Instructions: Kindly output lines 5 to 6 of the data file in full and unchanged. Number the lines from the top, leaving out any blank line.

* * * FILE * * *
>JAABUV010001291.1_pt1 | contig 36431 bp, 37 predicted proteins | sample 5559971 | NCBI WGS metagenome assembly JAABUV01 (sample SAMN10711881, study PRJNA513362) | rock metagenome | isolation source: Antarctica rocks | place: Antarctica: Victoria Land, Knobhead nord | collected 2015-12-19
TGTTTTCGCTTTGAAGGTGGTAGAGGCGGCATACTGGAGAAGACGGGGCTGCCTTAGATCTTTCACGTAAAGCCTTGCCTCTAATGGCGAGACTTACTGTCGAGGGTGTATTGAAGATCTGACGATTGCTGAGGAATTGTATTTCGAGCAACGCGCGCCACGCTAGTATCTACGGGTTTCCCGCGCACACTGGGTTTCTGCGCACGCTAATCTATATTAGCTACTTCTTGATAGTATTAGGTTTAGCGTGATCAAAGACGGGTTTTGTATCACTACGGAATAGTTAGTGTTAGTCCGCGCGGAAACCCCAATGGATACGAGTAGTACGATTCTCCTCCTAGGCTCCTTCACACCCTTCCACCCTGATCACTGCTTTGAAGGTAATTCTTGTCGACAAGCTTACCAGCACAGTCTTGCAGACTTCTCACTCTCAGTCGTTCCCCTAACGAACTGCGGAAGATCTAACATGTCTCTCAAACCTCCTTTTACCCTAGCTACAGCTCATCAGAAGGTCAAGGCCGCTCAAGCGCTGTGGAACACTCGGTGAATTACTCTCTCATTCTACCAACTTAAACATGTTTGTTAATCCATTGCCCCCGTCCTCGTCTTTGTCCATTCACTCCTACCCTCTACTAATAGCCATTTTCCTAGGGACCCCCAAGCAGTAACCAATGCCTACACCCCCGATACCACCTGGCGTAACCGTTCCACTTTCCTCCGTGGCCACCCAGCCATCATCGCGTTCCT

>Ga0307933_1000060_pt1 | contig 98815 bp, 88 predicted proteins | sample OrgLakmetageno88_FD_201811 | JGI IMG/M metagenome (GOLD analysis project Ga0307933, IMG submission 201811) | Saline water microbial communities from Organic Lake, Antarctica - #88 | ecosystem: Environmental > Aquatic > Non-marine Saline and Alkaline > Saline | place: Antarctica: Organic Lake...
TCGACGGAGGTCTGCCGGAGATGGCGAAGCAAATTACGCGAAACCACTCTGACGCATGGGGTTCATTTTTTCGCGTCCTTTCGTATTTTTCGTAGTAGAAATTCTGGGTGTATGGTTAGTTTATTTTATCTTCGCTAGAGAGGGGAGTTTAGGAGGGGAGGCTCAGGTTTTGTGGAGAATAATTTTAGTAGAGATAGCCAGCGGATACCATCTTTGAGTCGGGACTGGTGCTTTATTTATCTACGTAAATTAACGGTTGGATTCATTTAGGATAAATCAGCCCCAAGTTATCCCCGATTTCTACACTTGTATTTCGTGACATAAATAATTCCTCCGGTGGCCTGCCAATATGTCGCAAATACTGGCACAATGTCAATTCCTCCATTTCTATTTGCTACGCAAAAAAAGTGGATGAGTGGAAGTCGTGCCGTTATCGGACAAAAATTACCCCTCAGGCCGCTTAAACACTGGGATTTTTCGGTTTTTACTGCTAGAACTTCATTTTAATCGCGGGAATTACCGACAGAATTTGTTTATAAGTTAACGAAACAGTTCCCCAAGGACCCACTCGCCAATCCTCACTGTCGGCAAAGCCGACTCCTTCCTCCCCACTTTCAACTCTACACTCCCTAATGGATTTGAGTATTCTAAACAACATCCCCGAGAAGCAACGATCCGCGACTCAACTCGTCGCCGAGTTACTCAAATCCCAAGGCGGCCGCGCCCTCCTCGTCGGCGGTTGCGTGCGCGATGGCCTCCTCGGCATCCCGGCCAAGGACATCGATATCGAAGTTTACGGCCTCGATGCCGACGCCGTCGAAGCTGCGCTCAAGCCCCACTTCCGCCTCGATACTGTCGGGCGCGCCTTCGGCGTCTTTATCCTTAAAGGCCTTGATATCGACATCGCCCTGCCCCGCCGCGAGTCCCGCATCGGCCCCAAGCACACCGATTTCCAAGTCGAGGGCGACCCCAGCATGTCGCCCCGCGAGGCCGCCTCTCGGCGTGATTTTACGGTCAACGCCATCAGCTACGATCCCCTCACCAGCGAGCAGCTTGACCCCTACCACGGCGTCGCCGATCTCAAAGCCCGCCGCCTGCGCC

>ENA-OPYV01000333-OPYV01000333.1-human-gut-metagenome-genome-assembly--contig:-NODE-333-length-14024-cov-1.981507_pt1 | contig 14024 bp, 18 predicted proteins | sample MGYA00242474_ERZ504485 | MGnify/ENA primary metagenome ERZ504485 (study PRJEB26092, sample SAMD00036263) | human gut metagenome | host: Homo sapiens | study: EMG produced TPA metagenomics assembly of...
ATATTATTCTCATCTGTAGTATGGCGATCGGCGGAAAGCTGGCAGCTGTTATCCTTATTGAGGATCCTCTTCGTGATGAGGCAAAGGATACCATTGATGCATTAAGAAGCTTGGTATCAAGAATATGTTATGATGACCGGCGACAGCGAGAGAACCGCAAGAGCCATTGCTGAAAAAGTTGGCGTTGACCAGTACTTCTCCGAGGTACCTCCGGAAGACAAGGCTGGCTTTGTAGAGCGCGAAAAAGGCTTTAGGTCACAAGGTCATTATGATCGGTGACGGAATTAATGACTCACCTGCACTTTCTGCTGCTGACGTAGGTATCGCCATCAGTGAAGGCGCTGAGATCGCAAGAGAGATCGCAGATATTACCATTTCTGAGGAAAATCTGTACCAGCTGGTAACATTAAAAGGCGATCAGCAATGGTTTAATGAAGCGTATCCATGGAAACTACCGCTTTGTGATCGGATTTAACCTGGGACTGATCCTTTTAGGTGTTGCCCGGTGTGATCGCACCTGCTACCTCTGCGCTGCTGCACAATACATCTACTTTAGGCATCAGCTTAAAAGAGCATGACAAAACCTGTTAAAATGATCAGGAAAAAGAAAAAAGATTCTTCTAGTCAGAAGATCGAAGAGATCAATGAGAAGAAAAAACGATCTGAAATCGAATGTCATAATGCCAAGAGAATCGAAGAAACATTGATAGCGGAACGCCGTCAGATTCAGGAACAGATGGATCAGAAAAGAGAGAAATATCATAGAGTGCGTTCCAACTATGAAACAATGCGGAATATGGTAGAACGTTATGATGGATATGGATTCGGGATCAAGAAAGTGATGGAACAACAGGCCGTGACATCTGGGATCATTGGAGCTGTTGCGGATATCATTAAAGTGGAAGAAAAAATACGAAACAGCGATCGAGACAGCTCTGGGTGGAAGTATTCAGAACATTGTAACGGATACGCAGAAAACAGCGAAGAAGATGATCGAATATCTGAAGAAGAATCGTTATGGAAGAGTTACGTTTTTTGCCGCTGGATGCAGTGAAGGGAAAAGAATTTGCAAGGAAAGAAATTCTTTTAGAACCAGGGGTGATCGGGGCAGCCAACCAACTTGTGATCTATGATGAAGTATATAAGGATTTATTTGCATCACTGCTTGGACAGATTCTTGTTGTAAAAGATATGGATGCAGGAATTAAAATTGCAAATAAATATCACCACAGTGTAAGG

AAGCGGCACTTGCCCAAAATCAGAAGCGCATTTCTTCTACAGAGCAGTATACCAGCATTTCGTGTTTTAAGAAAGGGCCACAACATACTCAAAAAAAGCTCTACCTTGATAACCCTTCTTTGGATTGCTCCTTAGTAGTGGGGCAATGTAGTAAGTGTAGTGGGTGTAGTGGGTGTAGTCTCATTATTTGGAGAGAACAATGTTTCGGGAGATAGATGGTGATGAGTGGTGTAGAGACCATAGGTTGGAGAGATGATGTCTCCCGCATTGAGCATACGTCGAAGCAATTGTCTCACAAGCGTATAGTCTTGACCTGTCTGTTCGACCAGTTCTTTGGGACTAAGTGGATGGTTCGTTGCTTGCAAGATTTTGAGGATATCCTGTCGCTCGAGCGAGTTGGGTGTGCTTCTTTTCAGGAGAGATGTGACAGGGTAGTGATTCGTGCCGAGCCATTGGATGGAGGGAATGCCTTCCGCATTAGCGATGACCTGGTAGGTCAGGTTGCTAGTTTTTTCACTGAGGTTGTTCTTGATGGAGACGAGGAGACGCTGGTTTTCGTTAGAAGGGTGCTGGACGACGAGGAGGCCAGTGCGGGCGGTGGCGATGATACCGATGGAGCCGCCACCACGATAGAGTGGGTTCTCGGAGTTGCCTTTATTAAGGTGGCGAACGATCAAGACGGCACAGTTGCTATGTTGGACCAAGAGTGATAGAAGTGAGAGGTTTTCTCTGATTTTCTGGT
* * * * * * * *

>ENA-OPYV01000333-OPYV01000333.1-human-gut-metagenome-genome-assembly--contig:-NODE-333-length-14024-cov-1.981507_pt1 | contig 14024 bp, 18 predicted proteins | sample MGYA00242474_ERZ504485 | MGnify/ENA primary metagenome ERZ504485 (study PRJEB26092, sample SAMD00036263) | human gut metagenome | host: Homo sapiens | study: EMG produced TPA metagenomics assembly of...
ATATTATTCTCATCTGTAGTATGGCGATCGGCGGAAAGCTGGCAGCTGTTATCCTTATTGAGGATCCTCTTCGTGATGAGGCAAAGGATACCATTGATGCATTAAGAAGCTTGGTATCAAGAATATGTTATGATGACCGGCGACAGCGAGAGAACCGCAAGAGCCATTGCTGAAAAAGTTGGCGTTGACCAGTACTTCTCCGAGGTACCTCCGGAAGACAAGGCTGGCTTTGTAGAGCGCGAAAAAGGCTTTAGGTCACAAGGTCATTATGATCGGTGACGGAATTAATGACTCACCTGCACTTTCTGCTGCTGACGTAGGTATCGCCATCAGTGAAGGCGCTGAGATCGCAAGAGAGATCGCAGATATTACCATTTCTGAGGAAAATCTGTACCAGCTGGTAACATTAAAAGGCGATCAGCAATGGTTTAATGAAGCGTATCCATGGAAACTACCGCTTTGTGATCGGATTTAACCTGGGACTGATCCTTTTAGGTGTTGCCCGGTGTGATCGCACCTGCTACCTCTGCGCTGCTGCACAATACATCTACTTTAGGCATCAGCTTAAAAGAGCATGACAAAACCTGTTAAAATGATCAGGAAAAAGAAAAAAGATTCTTCTAGTCAGAAGATCGAAGAGATCAATGAGAAGAAAAAACGATCTGAAATCGAATGTCATAATGCCAAGAGAATCGAAGAAACATTGATAGCGGAACGCCGTCAGATTCAGGAACAGATGGATCAGAAAAGAGAGAAATATCATAGAGTGCGTTCCAACTATGAAACAATGCGGAATATGGTAGAACGTTATGATGGATATGGATTCGGGATCAAGAAAGTGATGGAACAACAGGCCGTGACATCTGGGATCATTGGAGCTGTTGCGGATATCATTAAAGTGGAAGAAAAAATACGAAACAGCGATCGAGACAGCTCTGGGTGGAAGTATTCAGAACATTGTAACGGATACGCAGAAAACAGCGAAGAAGATGATCGAATATCTGAAGAAGAATCGTTATGGAAGAGTTACGTTTTTTGCCGCTGGATGCAGTGAAGGGAAAAGAATTTGCAAGGAAAGAAATTCTTTTAGAACCAGGGGTGATCGGGGCAGCCAACCAACTTGTGATCTATGATGAAGTATATAAGGATTTATTTGCATCACTGCTTGGACAGATTCTTGTTGTAAAAGATATGGATGCAGGAATTAAAATTGCAAATAAATATCACCACAGTGTAAGG